Activity Tables For Versatile Fun And Learning

. 4/3/09

One of the most effective ways to provide a wide variety of activities in a daycare setting is to provide the children with an activity table. There are several types of activity tables, and choosing one that can be used with different materials will give you several creative options for entertaining children while they learn. It's important to remember that the most basic tables have the most potential for creative play and sensory experiences.

An activity table needs to be large enough for several children to play in at one time, should have a cover so the table can be "closed" during other activities, and be sturdy enough to not tip or spill if children attempt to climb on it. The activity table should also be deep enough to hold enough material for children to play in happily.

Once you have your activity table set up, deciding what materials to use in the table is fairly simple. Sand and water are two of the most common activity table fillers. Sand can be damp or dry, plain or colored. Provide toys for scooping and pouring the sand, or give the children small toys to play with such as trucks, animals, or seashells. Water can also be kept clear or tinted with food coloring. Children enjoy scooping and pouring water, but will also have fun "washing" play dishes or baby dolls.

You can even give the children sidewalk chalk or washable markers so they can color the water themselves. Add blocks of ice to the water on a hot summer day, with or without small toys frozen inside. All of these activities help children develop fine motor skills, learn pre-math concepts, and develop creative play.

Activity tables aren't limited to sand and water play. Dry rice makes a good activity table filler for scooping, pouring, and pretending to cook. So do dry beans, flour, corn meal, and confetti. Each of these materials provides the opportunity to talk about textures and colors while the children play. You can put several colors of play dough in the table along with cookie cutters, rollers, and stamps.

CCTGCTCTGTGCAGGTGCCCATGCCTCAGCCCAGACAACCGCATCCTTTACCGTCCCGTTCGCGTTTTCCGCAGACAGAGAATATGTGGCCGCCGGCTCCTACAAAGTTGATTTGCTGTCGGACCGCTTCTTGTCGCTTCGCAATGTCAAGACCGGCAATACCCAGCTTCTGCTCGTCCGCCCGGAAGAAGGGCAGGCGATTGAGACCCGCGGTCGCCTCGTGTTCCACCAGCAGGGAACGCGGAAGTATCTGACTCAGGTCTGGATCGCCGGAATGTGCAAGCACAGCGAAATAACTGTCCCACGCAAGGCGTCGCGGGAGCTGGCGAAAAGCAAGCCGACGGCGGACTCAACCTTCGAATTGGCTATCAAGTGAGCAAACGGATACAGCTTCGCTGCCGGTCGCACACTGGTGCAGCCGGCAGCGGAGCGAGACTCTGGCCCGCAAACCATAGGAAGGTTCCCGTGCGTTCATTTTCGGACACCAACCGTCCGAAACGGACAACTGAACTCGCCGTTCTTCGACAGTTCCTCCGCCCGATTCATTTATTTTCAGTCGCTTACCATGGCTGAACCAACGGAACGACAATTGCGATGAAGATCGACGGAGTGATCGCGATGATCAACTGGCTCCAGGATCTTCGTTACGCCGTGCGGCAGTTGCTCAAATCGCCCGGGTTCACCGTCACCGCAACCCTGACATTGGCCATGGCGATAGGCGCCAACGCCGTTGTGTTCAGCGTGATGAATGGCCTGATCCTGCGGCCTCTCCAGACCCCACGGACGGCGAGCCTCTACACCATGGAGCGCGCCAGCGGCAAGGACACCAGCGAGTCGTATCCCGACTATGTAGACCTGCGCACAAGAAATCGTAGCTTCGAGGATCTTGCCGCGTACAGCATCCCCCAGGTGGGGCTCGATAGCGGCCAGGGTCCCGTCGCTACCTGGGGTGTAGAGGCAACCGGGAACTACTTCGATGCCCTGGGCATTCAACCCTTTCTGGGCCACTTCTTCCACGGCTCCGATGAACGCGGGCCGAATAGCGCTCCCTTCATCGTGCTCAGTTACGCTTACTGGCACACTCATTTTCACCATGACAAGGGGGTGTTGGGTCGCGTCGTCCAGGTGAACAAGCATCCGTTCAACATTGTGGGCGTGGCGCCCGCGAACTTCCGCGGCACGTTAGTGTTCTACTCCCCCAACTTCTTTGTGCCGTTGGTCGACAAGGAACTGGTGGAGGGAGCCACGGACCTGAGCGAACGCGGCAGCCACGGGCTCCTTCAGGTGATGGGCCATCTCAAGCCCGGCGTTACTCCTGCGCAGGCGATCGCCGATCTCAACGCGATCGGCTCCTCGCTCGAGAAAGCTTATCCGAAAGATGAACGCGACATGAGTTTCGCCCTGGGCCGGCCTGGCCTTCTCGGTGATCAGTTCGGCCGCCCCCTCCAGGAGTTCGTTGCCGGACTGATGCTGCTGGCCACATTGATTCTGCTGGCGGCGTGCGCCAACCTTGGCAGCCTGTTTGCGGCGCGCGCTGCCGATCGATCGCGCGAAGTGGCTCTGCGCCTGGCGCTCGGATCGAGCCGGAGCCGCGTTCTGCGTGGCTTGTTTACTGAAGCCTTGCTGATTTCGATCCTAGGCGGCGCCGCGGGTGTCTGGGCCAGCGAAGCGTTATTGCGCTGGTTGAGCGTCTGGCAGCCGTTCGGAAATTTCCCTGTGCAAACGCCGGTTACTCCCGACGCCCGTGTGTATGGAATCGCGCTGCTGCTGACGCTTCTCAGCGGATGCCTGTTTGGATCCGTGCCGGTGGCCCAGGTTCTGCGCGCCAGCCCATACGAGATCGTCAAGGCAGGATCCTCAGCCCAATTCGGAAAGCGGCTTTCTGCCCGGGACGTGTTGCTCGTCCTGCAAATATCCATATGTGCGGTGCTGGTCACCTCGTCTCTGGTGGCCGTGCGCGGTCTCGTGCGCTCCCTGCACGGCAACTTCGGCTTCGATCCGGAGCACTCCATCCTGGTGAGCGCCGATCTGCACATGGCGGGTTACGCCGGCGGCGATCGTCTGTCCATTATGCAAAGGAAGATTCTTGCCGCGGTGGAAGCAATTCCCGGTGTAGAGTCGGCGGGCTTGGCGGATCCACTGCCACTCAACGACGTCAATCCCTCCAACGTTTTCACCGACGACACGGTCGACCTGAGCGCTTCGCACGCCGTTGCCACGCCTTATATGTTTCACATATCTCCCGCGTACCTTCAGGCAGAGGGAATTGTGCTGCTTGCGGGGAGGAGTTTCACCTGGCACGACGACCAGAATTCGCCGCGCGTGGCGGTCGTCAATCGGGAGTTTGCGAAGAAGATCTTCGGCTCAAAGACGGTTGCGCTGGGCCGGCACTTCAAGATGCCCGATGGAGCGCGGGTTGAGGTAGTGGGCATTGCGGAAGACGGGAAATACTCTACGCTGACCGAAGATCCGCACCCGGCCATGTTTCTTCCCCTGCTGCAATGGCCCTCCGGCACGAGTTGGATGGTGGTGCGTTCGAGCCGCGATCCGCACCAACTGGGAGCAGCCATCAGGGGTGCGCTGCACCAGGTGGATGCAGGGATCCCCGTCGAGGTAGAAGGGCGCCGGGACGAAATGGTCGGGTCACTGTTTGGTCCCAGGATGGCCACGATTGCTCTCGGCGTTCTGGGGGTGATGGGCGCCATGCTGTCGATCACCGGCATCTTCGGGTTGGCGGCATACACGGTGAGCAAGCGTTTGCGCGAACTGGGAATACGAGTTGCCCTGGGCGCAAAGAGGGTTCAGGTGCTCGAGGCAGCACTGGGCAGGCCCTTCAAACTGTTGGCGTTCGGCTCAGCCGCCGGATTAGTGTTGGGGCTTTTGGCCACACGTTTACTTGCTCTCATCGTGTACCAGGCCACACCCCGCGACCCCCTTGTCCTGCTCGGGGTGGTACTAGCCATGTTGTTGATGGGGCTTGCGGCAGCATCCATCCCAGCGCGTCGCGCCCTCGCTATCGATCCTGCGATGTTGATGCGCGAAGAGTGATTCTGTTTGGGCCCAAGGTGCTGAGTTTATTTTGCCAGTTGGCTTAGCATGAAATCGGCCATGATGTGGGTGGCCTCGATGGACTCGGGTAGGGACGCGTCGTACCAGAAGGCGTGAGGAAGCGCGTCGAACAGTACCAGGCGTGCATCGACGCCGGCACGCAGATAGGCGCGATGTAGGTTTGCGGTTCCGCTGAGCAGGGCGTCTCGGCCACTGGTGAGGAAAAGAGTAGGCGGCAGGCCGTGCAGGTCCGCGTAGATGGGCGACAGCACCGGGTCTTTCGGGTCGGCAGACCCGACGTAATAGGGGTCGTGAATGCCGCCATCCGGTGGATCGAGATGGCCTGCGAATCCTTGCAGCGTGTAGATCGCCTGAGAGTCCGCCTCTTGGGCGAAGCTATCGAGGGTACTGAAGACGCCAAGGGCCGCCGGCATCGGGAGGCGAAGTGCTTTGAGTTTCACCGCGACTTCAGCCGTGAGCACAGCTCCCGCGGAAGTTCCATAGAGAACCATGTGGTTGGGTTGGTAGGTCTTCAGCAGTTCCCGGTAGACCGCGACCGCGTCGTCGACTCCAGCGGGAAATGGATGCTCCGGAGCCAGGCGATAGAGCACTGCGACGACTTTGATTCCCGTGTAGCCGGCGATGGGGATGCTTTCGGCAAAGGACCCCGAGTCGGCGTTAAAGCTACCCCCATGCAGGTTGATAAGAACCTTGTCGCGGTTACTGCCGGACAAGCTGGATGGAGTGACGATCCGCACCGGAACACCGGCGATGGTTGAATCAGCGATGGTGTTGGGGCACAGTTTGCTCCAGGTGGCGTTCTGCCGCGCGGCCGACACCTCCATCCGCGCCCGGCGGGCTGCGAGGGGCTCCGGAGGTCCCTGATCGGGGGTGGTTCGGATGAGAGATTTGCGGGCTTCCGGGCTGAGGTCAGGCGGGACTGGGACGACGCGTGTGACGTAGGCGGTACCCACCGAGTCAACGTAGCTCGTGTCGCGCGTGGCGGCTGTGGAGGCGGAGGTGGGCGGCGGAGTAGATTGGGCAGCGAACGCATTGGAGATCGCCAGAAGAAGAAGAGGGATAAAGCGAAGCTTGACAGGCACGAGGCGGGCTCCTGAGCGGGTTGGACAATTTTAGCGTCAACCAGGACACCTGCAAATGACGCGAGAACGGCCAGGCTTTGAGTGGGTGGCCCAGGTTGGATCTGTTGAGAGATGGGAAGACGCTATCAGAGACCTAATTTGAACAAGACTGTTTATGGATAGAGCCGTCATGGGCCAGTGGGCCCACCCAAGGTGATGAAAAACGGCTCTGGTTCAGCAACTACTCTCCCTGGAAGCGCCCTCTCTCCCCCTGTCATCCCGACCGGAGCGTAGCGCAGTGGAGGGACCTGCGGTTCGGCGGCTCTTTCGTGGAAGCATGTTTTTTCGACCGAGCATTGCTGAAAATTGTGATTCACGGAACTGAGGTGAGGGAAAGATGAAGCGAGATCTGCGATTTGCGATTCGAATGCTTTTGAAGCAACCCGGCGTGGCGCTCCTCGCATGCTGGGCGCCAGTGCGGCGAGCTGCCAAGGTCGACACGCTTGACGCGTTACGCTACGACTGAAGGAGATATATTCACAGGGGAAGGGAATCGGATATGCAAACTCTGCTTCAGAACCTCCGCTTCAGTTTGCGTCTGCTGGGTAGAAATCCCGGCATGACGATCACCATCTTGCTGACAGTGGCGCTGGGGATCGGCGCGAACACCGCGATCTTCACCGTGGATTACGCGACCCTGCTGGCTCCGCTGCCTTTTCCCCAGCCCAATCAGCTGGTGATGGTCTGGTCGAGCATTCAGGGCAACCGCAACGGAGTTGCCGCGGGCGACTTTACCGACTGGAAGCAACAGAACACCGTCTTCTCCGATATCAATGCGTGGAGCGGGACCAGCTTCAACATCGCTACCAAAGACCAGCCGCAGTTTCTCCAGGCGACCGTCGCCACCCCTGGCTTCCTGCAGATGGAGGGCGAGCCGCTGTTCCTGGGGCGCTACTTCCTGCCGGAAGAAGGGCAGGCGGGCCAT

Another popular activity is to fill the table with a mixture of corn starch and water. When you squeeze the mixture in your hand, it feels solid, but then runs through your fingers like a liquid. Children never seem to tire of this fascinating substance!

Having an activity table in the classroom gives teachers a contained area for projects that may otherwise be very messy. Children can take a nature walk to collect leaves, sticks, pine cones, and flowers, then add them to the activity table along with magnifying glasses. The nature items can be studied and played with repeatedly without ending up on the floor.

The activity table can also be used for something most children aren't allowed to do--playing in the mud! Add a bag of potting soil to the table, give the children cups of water to pour onto the dirt, and let them make mud. They can use small dishes to make mud pies, or use toy trucks to turn the mud into a construction site.

The activity table allows teachers to let children explore and learn no matter the weather and with less chance of a big mess to clean up. As with any toy used by small children, an activity table will need to be cleaned and sanitized regularly. Water should be emptied each day and any toys used in the water should be sanitized.

Other materials can be kept in the table for several days at a time, but to keep the children interested the toys in the materials should be changed more often. The cornstarch and water mixture will last for two days. When sensory materials are removed from the table, the table should be sanitized before being filled again.

With a little effort every few days, an activity table is an excellent daycare resource providing a wide assortment of play and learning opportunities.


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